Fareed Khan, Associated Press
Pakistani police use a water cannon to disperse the protesters marching toward the U.S. consulate during a demonstration in Karachi, Pakistan, Sunday, Sept. 16, 2012. Hundreds of Pakistanis protesting an anti-Islam video produced in the United States clashed with police Sunday as they tried to march toward the U.S. Consulate in the southern city of Karachi, while thousands of others held peaceful demonstrations in other parts of the country.

CAIRO — Here's a look at protests and reaction across the Middle East and elsewhere Sunday over an anti-Muslim film produced in the U.S. ridiculing the Prophet Muhammad.


Hundreds of Pakistanis broke through a barricade near the U.S. Consulate in the southern city of Karachi, sparking clashes with police. One demonstrator was killed and more than a dozen others were injured. All Americans who work at the consulate, located in central Karachi, were safe, a U.S. Embassy official said.

Thousands attended protests in other Pakistani cities, including Lahore and Dera Ismail Khan. Protesters in Lahore shouted anti-U.S. slogans and burned an American flag.


U.S. Defense Secretary Leon Panetta expects more turmoil in the coming days, but says the violence expected by Washington appears to be leveling off. He declined to provide more details on reports the military may be moving additional military forces so they can respond to unrest in any of a number of regions of concern.

In an interview on an American television station, the U.S. ambassador to the United Nations, Susan Rice, said an attack on the U.S. Consulate in Benghazi, Libya, was a spontaneous reaction to an anti-Muslim video — not a premeditated assault tied to the recent anniversary of the Sept. 11 attacks. The U.S. ambassador to Libya was killed in the attack, along with three other Americans.


Representatives of the Islamist bloc in Algeria's parliament denounced the film during a meeting with U.S. Ambassador Henry Ensher.

The group, the Alliance of Green Algeria, criticized the film for "exacerbating the clash of civilizations rather than blessing reconciliation and dialogue," according to a statement from one of the three parties that make up the bloc.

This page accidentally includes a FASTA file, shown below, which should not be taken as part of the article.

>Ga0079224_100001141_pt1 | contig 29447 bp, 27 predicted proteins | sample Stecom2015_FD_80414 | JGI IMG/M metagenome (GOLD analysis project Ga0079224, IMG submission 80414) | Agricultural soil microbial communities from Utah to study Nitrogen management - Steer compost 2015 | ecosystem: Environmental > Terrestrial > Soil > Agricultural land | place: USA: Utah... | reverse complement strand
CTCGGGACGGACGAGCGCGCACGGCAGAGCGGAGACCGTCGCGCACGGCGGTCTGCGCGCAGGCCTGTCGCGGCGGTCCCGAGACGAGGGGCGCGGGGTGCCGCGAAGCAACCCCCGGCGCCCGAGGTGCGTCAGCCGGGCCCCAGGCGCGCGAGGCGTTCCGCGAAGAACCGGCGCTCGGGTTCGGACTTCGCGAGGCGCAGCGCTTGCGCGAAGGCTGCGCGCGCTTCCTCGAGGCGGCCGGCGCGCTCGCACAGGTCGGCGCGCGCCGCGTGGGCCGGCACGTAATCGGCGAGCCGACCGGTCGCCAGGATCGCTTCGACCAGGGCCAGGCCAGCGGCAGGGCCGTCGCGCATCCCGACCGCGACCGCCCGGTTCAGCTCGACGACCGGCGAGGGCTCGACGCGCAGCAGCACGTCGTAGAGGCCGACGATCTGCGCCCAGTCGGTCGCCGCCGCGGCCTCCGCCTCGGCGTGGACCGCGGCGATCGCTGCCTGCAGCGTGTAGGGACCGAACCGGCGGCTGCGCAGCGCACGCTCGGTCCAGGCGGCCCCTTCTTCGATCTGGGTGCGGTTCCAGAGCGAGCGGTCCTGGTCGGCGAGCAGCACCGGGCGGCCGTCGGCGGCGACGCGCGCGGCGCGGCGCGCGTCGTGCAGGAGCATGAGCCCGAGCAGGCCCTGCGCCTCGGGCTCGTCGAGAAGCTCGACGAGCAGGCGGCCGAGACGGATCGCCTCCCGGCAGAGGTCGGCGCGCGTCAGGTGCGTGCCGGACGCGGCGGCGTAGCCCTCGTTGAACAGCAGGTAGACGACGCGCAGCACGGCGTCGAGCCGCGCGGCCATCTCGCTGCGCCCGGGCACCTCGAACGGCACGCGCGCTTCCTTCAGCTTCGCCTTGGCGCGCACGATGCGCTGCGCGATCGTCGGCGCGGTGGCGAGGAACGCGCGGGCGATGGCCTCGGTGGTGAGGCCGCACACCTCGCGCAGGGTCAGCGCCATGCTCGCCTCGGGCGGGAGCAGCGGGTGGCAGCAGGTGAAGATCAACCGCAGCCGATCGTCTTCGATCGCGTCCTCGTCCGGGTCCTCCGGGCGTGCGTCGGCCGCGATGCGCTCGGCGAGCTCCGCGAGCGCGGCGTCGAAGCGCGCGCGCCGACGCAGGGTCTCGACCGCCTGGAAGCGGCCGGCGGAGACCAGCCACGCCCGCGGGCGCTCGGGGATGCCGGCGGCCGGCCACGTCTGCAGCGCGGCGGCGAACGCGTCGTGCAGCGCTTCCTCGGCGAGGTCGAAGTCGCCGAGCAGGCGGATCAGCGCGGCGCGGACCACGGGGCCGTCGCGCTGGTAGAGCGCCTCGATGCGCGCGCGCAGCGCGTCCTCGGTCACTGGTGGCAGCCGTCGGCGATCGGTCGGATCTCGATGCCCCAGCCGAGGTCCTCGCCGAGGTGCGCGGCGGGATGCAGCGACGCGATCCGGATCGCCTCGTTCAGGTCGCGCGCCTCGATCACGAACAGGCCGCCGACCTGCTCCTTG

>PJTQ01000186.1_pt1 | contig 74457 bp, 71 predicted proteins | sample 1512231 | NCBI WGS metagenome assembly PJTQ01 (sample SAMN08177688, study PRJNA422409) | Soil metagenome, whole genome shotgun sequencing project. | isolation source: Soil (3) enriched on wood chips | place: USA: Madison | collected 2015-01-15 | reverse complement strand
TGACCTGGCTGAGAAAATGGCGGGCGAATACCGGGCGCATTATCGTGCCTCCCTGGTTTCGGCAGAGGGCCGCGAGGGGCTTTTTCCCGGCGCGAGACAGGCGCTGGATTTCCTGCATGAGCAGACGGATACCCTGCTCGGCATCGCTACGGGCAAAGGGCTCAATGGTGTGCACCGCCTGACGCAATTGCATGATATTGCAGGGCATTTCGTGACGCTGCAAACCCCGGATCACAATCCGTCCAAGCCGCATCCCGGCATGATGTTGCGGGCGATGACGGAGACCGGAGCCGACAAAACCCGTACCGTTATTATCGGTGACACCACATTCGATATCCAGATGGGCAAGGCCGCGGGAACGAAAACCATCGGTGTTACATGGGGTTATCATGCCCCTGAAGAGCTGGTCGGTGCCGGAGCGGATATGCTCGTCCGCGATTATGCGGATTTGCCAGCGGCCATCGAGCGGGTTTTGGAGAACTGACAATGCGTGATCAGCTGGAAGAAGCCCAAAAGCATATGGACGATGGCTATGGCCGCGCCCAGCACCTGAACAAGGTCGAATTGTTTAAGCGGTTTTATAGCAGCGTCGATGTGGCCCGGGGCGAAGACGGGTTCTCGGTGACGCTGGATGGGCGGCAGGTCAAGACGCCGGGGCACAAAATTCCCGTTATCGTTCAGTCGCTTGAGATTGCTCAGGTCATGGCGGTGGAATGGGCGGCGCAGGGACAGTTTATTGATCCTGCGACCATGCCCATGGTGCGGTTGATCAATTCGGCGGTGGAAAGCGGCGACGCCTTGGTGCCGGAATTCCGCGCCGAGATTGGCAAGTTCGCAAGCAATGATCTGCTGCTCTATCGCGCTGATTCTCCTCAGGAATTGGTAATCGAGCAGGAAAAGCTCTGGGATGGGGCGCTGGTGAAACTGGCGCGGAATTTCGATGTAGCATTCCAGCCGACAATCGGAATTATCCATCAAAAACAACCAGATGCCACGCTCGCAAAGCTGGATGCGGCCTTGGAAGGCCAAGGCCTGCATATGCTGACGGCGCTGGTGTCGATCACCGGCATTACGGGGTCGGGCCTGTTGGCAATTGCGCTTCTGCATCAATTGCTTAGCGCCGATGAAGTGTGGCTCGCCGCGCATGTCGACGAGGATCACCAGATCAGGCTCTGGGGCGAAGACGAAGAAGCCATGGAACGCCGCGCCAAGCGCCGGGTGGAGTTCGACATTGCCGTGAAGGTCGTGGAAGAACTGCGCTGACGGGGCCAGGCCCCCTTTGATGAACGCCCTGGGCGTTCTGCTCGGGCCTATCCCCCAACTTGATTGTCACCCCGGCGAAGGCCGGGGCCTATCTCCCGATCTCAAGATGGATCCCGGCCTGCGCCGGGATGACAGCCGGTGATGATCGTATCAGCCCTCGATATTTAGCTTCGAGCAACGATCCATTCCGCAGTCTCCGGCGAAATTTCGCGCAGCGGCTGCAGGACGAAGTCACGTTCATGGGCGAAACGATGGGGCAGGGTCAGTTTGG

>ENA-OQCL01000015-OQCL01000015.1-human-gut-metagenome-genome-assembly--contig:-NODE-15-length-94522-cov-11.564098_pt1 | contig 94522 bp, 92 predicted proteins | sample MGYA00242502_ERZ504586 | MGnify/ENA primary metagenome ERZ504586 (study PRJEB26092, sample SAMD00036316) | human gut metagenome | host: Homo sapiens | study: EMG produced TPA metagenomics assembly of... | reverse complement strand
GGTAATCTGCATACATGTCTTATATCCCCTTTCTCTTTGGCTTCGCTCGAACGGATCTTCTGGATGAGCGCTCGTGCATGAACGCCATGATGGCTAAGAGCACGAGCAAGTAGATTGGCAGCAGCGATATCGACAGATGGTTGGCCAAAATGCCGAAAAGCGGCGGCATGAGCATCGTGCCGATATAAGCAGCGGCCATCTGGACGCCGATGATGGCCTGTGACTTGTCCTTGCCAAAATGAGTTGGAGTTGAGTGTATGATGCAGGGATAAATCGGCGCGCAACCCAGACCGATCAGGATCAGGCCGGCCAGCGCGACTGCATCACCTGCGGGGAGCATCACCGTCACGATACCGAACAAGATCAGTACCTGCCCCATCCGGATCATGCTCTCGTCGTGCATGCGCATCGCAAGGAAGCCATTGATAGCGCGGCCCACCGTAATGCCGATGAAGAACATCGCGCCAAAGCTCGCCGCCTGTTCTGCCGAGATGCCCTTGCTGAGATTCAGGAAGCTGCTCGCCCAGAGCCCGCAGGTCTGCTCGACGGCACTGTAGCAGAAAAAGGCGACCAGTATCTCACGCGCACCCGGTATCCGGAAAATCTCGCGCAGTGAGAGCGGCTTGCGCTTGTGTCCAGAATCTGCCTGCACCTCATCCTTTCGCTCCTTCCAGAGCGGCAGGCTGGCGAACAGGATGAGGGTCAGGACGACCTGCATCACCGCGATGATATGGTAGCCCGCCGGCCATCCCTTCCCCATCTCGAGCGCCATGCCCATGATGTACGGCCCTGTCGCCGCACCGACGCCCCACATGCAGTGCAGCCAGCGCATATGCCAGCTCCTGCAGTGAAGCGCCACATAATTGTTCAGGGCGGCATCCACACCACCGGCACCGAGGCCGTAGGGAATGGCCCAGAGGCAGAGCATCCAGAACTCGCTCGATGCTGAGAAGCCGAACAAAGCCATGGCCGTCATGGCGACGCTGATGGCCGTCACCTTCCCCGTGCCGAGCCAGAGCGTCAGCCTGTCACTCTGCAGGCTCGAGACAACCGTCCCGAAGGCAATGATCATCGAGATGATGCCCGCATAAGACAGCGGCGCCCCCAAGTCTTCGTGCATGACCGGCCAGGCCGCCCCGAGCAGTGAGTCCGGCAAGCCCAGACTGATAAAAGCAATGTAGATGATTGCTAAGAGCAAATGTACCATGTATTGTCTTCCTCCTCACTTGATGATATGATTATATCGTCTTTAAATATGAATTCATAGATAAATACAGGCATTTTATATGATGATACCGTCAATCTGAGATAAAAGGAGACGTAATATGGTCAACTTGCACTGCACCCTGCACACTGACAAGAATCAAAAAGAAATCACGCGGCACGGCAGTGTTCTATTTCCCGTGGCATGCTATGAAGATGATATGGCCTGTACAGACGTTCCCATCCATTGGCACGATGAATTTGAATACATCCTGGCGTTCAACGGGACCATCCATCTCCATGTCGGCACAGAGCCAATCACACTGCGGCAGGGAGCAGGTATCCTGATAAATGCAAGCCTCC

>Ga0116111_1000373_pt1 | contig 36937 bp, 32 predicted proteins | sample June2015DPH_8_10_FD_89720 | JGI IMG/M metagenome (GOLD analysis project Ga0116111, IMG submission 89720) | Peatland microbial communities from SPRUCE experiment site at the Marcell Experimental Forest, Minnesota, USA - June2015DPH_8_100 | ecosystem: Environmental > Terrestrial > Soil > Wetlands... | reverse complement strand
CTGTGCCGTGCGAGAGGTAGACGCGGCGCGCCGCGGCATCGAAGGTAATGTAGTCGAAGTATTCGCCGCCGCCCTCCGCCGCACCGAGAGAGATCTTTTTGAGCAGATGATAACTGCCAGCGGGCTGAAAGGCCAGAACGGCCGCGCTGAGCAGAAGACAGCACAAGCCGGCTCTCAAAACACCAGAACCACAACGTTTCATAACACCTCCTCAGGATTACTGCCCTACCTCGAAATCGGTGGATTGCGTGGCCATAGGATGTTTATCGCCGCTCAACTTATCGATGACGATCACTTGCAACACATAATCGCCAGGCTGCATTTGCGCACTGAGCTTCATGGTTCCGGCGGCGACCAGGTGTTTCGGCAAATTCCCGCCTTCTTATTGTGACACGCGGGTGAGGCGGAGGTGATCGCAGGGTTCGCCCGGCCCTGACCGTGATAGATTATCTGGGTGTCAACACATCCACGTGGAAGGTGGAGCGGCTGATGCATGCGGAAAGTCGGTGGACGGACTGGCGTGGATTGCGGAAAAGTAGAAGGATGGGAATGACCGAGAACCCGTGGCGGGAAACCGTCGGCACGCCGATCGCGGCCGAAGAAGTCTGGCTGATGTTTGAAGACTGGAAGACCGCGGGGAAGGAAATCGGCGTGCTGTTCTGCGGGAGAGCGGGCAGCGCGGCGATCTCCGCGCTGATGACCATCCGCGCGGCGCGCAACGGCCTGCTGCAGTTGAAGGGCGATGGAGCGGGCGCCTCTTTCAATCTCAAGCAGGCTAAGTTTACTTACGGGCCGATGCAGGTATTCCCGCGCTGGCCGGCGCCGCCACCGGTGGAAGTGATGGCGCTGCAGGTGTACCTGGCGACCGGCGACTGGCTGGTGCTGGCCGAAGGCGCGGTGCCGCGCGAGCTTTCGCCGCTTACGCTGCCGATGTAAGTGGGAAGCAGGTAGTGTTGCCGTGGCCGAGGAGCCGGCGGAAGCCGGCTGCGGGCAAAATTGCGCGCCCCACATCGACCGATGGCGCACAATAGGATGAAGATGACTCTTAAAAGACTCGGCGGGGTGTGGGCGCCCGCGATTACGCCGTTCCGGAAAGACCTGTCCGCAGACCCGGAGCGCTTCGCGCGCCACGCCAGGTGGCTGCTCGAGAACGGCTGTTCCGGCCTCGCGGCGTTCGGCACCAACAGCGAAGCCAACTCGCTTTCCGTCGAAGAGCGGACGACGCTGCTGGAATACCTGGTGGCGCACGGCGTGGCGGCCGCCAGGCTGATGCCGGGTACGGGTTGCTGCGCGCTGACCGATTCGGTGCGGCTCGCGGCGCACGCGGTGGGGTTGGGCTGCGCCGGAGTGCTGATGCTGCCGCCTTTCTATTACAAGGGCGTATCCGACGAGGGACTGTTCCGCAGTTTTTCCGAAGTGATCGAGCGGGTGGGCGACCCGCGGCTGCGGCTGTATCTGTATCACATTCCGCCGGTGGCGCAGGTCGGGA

The lawmakers are asking the U.S. to sanction the filmmakers and to prevent the film's distribution.


A semi-official religious foundation in Iran has increased a reward it had offered for the killing of British author Salman Rushdie to $3.3 million from $2.8 million, a newspaper reported. The hardline Jomhoori Eslami daily and other newspapers reported the move appeared to be linked to protests over the film. The report said the 15 Khordad Foundation will pay the higher reward to whoever acts on the 1989 fatwa issued by Iran's late leader, Ayatollah Ruhollah Khomeini, which called for the death of the author "The Satanic Verses" because the novel was considered blasphemous.


The Islamic Council of Niger has asked Muslims not to attack Christian churches to protest the recent film. Niger's religious leader proposed the creation of a confederation that would include representatives of all religions to foster "dialogue ... and peaceful coexistence between religions."

Niger President Issoufou Mahamadou sent a condolence message to President Barack Obama in which he called "cowardly" the attack on the U.S. Consulate in Benghazi, Libya. Issoufou said that "terrorism must be combated with the utmost vigor."


The Paris prosecutor's office opened an investigation over a protest around the U.S. Embassy that drew hundreds of people angry over the film. The prosecutor's office will look into how such a large demonstration was organized without the proper permits.